Subjects with gastrointestinal bleeding had more infections than without bleeding (54.2% vs 18.4%). Research in Taiwan (79.2% vs. 19.1%) and the United States (5.2% vs 1%) showed similar results. Gastrointestinal bleeding causes infection to be under debate. There are several hypotheses which state that the severity of ischemic stroke causes gastrointestinal bleeding. Nosocomial infections that occur due to disability in the stroke. Another opinion said the infection caused gastrointestinal bleeding due to changes in faktor coagulation due to inflammation that occurs.11,17
Relationship to Gastrointestinal Bleeding with Survival
This study showed gastrointestinal bleeding significantly affected the incidence of death in acute ischemic stroke patients (p = 0.021). The risk of death is 3.2 times greater in gastrointestinal bleeding than without bleeding. The results of this analysis have been controlled by confounding infection variables. Although the risk of death in infection is higher (3.9 times), the focus of this study is gastrointestinal bleeding. Based on these results, gastrointestinal bleeding plays an important role in survival without being influenced by infection.
Infection is considered to be a confounding variable because in several studies in Taiwan, the United States, Brazil and Poland, infection significantly affected mortality in acute ischemic stroke patients. Extensive ischemic stroke causes an increase in catecholamines through the sympathetic system. The increase in catecholamines causes suppression of the immune system through neutrophil malfunction, making it easier to get an infection.9,11,18
Research in Japan said the mortality of subjects with gastrointestinal bleeding was higher than without bleeding (15.7% vs 1.9%) with a risk of death 8.7 times. In Canada, the mortality of subjects with gastrointestinal bleeding was 28% with a risk of death 1.5 times greater than without bleeding. Research in the United States showed that as many as 16.1% of subjects with gastrointestinal bleeding died with a risk of death 1.8 times greater than without bleeding. Based on these data, gastrointestinal bleeding significantly affected death in patients with acute ischemic stroke.11
Stratification analysis based on the presence or absence of infection diagnosis showed that subjects with infections who subsequently had gastrointestinal bleeding had a lower risk of death than those without infection and then had gastrointestinal bleeding (1.7 times vs. 22.5 times).
In addition there were 10 patients without gastrointestinal bleeding who were given prophylactic therapy (PPI, histamine H2 antagonist, or cytoprotectic agent), where only 1 subject died due to sepsis.
Relationship to Gastrointestinal Bleeding with Length of Stay
This study showed subjects with gastrointestinal bleeding were treated more than 7 days (75%) compared with no gastrointestinal bleeding (32.9%). The risk of treatment is 1.8 times longer in subjects with gastrointestinal bleeding than without bleeding after being controlled by confounding infection variables. Although the risk of long-term treatment for infection is higher (2.2 times), the focus of this study is gastrointestinal bleeding. Based on these results, gastrointestinal bleeding plays an important role in the length of care without infection. Infection is considered a confounding variable because previous studies in Taiwan, the United States, Denmark, and the United Kingdom mentioned infection affecting the length of stay in acute ischemic stroke patients. 11,19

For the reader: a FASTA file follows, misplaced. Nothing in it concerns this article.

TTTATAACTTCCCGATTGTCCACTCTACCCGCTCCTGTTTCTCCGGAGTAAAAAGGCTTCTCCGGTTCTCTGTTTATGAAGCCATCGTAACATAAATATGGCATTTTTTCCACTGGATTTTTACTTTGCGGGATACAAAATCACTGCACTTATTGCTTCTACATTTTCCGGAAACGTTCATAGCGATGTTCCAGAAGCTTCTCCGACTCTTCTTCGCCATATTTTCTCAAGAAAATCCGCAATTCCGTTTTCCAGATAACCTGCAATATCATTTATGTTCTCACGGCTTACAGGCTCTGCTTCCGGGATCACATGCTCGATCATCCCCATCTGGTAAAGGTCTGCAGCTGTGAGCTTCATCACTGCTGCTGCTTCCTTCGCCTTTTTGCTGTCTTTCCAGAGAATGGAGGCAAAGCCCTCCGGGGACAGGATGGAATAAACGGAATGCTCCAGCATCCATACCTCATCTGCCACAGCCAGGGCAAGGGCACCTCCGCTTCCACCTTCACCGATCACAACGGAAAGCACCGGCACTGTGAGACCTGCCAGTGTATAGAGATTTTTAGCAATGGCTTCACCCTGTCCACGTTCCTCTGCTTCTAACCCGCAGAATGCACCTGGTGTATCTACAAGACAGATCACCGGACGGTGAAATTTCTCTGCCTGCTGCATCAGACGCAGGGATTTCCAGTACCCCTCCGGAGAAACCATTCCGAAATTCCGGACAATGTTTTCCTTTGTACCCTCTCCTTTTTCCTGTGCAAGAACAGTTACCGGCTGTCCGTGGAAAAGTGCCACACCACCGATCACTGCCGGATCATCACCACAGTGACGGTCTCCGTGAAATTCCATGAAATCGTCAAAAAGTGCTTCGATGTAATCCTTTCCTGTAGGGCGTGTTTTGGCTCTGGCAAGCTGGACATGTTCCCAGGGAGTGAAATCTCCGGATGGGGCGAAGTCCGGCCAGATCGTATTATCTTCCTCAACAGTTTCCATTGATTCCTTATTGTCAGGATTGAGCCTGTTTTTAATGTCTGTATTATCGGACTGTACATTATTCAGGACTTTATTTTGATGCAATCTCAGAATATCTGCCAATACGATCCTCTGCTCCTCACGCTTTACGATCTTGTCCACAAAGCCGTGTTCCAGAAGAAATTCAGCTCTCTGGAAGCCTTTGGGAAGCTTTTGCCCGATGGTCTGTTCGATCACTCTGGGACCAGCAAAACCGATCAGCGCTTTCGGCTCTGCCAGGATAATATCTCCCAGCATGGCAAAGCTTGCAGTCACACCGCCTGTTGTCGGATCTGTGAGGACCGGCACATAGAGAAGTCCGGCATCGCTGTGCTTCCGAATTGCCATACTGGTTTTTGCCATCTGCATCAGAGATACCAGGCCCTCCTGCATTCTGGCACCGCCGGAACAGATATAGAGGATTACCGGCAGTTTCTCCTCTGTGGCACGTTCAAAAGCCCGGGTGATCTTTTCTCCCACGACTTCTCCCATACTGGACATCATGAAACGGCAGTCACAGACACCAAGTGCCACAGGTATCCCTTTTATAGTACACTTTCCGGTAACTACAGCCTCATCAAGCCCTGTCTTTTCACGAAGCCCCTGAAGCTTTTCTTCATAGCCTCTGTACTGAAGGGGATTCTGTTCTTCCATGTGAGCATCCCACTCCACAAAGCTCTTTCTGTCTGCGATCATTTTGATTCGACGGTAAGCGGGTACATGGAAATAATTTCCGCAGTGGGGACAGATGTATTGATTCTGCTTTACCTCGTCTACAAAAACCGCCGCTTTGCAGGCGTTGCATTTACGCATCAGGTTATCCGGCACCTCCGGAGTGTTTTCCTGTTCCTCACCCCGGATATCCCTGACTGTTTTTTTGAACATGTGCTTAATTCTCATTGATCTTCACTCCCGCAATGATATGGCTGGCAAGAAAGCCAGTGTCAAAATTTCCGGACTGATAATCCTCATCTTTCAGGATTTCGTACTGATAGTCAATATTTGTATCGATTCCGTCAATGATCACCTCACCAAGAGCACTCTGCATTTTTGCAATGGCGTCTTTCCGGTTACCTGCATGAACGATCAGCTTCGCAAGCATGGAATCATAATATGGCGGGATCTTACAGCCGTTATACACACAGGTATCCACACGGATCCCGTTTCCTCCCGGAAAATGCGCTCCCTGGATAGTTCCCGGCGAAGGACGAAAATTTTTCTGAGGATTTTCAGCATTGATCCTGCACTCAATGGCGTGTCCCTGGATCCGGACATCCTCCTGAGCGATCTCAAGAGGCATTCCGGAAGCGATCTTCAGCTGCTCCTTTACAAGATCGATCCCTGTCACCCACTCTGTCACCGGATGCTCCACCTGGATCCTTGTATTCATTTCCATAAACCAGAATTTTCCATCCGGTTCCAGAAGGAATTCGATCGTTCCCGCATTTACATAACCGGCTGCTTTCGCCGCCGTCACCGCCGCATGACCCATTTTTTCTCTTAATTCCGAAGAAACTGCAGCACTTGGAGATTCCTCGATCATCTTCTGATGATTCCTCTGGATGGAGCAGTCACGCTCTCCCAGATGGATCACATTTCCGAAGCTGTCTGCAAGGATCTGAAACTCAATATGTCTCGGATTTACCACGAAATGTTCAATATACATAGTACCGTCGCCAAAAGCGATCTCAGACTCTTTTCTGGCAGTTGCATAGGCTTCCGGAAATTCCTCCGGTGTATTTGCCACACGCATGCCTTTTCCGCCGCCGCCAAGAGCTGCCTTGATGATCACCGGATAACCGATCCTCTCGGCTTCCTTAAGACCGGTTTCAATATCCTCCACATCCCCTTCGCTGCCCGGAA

The results of this study are in accordance with previous studies in the United States. Research in the United States found that ischemic stroke patients with gastrointestinal bleeding had a longer average length of stay (11 days) than without gastointestinal bleeding (5 days) with a 2.3 times longer risk of treatment. Patient care was longer due to examination and therapy. additions were made to patients with gastrointestinal bleeding such as delaying antiplatelet / anticoagulant initial therapy, blood transfusion, and endoscopy to find gastrointestinal bleeding sources. Based on these data, gastrointestinal bleeding has a significant effect on prolonging the length of treatment in acute ischemic stroke patients (p = 0.008) .11
Stratification analysis based on the presence or absence of infection diagnosis showed that subjects with infections who subsequently experienced gastrointestinal bleeding had a long risk of treatment not much different than those without infection and then had gastrointestinal bleeding (1.5 times vs. 2 times).
This study used clinical symptoms to diagnose gastrointestinal bleeding from brownish NGT hose, not confirmed by endoscopy to find the source of bleeding and Helicobacter pylori infection. This study did not take into account antiplatelet administration, anticoagulants, or other drugs that might affect the gastrointestinal tract during hospital treatment.